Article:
Accra, Ghana: An unusual destination
In October 2009 in Addis Ababa, Ethiopia we began a journey to visit nearly every country in Africa. At each stop we are meeting with farmers, community organizers, labor activists/leaders, unions, non-governmental organization (NGOs), the funding and donor communities, and local press. Once in a while we manage to step back and enjoy local food, cultures, and even nightlife.
We understand why Barack and Michelle Obama made Ghana their first stop on the African continent.
When you touch down in Accra (or anywhere in Ghana), you are greeted with the word "akwaaba" or "welcome" and the place is buzzing with activity: construction projects, vendors hawking antennas and groundnuts to commuters, roads being built and new investments.
Ghanaians boast about their stable democracy – they just peacefully transitioned governments in a 2009 election decided by only 40,000 votes.
It’s an exciting place to be. Here are our suggestions for what to do, where to stay, and where to eat when visiting Accra, Ghana.
Spend a week or two volunteering in a rural areaWe visited several projects across the country, and each of them reinforced our perception that people are working hard to lift themselves out of poverty. In Abokobi, just outside of Accra, we met with women who are using dairy cows donated to them by Heifer International to make yogurt to sell to local businesses and schools. In the village of Akimoda, we met the "King" who is working with farmers to grow and market moringa, a plant known as the green gold of Ghana because of its health benefits for people and livestock. In Kasoa, we met small-scale livestock farmers who are helping prevent slash-and-burn agriculture by raising grasscutters, large rodents which, to the locals at least, are considered a delicacy. And in Cape Coast we met with a group of women fishmongers who are working together to process and sell the fish catch.
Visit Cape Coast CastleWhile in Cape Coast, we visited the Cape Coast Castle, where slaves from all over Africa were imprisoned before being shipped to the US and Europe. We walked through the 'Door of No Return', which was the last thing some two million slaves saw before being loaded on to, what the slave traders referred to as, "floating coffins". For every single slave that made it to the US, at least four others died somewhere along the journey.
We learned that slaves were forced to walk to their prisons from all over West Africa. And once they arrived, hundreds were packed into dark dungeons with little food and water. The ones who survived were then herded on to ships, leaving behind their homes, their families and their culture forever. As disturbing as this was to hear, it only strengthened our admiration for the resilience and strength of Ghanaians.
Visit Kakum National ParkWe visited the Kakum National Park and watched birds and monkeys at eye level as they walked along their 350 meter 'canopy', located in a small rainforest about 35 miles from Cape Coast. Afterwards, we went for a long hike with a private guide to admire views of incredible birds, trees, and small animals.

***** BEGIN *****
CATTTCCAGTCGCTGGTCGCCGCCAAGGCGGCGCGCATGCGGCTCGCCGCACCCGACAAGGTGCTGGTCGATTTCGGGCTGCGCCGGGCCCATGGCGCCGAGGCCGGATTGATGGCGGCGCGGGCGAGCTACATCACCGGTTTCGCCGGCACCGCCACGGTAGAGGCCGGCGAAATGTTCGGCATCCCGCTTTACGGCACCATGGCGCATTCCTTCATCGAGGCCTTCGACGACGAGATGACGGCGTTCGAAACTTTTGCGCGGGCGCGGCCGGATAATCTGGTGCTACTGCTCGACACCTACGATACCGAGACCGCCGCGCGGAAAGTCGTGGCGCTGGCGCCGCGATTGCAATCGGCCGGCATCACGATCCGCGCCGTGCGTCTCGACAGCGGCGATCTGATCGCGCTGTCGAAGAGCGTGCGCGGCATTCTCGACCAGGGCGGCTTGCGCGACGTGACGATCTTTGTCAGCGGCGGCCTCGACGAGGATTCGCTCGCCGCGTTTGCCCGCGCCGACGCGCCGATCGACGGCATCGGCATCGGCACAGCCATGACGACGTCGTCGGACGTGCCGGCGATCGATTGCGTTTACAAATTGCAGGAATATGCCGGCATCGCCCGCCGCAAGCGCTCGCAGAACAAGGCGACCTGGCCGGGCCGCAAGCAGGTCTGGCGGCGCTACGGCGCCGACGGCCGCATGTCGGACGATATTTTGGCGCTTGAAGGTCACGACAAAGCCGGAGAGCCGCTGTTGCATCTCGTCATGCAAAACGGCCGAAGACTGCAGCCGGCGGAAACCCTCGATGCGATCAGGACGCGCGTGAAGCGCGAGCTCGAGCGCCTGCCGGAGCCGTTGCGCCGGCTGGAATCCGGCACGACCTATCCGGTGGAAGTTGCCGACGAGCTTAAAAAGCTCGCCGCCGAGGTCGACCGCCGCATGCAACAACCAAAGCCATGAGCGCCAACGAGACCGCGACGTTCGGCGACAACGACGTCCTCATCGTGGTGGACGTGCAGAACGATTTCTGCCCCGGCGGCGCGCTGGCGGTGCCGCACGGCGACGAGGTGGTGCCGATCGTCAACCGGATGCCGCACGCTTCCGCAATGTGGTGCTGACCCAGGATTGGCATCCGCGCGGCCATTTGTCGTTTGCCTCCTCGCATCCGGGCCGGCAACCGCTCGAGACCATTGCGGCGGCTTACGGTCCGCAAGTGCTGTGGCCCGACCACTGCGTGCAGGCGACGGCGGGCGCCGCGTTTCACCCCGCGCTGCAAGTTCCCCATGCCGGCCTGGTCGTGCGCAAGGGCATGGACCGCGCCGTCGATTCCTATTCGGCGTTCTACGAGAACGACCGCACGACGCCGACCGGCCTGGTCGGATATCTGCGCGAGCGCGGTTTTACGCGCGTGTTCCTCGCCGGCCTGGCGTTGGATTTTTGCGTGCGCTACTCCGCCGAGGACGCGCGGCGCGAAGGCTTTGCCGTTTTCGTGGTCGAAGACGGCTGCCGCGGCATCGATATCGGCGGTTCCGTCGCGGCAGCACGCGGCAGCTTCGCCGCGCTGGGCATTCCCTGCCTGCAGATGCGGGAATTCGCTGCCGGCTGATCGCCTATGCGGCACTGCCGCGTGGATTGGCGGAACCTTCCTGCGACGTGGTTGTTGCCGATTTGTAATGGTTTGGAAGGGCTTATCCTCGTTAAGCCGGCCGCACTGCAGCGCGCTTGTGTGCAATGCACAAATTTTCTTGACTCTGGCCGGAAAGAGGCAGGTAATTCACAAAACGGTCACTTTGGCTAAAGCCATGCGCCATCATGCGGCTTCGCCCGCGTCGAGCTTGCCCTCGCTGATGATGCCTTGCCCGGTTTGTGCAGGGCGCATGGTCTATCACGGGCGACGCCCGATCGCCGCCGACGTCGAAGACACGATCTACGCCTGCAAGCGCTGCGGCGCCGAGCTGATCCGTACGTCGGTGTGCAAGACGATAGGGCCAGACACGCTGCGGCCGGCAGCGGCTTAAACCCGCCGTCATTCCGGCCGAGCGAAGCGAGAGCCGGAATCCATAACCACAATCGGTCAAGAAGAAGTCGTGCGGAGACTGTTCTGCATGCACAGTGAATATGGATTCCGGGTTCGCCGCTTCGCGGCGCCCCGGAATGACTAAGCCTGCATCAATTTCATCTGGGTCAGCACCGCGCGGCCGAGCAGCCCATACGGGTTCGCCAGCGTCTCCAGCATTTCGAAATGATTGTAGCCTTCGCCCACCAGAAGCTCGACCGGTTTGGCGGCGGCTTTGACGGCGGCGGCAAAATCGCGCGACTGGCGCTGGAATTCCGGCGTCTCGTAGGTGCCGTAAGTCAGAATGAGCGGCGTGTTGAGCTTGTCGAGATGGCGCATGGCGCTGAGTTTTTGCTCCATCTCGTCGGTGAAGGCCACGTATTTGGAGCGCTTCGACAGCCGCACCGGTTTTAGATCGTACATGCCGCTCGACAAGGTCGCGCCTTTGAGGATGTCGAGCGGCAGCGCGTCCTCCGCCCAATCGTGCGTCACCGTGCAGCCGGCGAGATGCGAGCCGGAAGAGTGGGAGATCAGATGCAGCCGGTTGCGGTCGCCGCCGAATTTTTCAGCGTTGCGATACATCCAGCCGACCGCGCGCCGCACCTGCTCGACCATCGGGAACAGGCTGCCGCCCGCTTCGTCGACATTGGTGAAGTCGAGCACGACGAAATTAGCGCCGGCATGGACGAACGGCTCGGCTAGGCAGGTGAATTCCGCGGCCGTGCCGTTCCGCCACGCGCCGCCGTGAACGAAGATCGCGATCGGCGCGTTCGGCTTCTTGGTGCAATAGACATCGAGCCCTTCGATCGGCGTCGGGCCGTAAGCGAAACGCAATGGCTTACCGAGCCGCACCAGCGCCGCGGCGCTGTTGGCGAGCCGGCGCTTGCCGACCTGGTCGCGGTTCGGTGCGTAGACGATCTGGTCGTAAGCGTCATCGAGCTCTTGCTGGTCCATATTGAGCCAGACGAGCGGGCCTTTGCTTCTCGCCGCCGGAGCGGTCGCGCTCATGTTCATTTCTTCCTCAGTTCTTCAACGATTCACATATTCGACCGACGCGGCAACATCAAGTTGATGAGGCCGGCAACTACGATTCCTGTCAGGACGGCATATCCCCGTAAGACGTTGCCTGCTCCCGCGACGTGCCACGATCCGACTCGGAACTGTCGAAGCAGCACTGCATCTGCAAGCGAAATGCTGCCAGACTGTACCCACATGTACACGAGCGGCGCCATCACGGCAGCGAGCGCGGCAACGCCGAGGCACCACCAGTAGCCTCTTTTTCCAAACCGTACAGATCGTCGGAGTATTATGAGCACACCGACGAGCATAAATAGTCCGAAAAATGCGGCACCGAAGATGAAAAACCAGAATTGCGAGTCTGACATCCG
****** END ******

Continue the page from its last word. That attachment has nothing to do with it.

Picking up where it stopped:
Where to StayIn Cape Coast, we stayed at the Mighty Victory hotel, a great budget option, that provides wifi, air-conditioning, a nice restaurant and bar, clean and spacious rooms, and hot showers. From the hotel you can walk to the local markets and all the main attractions. In Accra, we had a hard time finding a place to recommend (we didn't like the two places we stayed), but with loads of options on Lonely Planet and Student Flights you will hopefully have more luck than us.
Where to EatIn Cape Coast, grab a bite to eat at Baobab, probably the only place in the country where you can find a soy latte on the menu (as well as local foods and juices). The salads, sandwiches, and soups are terrific. The Baobab also sells cute gift items that support a local NGO as well as bags made of recycled water bottles, sachets, pottery, and paintings -- all crafted by kids at the Baobab School out near Komenda Junction. In Accra, check out the terrific Lagasse Gardens vegetarian restaurant. The dishes are huge and delicious (and only about 4USD).
Though we didn't see much of the beach, the Cape Coast sits along the Atlantic and the constant sound of the waves crashing around you undoubtedly beats the docile murmurs of a Caribbean island.
For many travelers, Ghana probably never makes it onto the radar. But if you're bored of lying around on beaches and want to visit somewhere truly inspiring, then maybe it should.
With a Sony handycam, an eight-year old laptop, and an only sporadic internet connection, Bernard Pollack and Danielle Nierenberg bring stories of hope from across the region to as large an audience as possible. They've already visited more than 130 projects in seventeen countries and blog everyday from the continent on their website BorderJumpers.org Danielle is also co-director of Worldwatch Institute's Nourishing the Planet project and blogs daily at NourishingThePlanet.org
All photos by Bernard Pollack and Danielle Nierenberg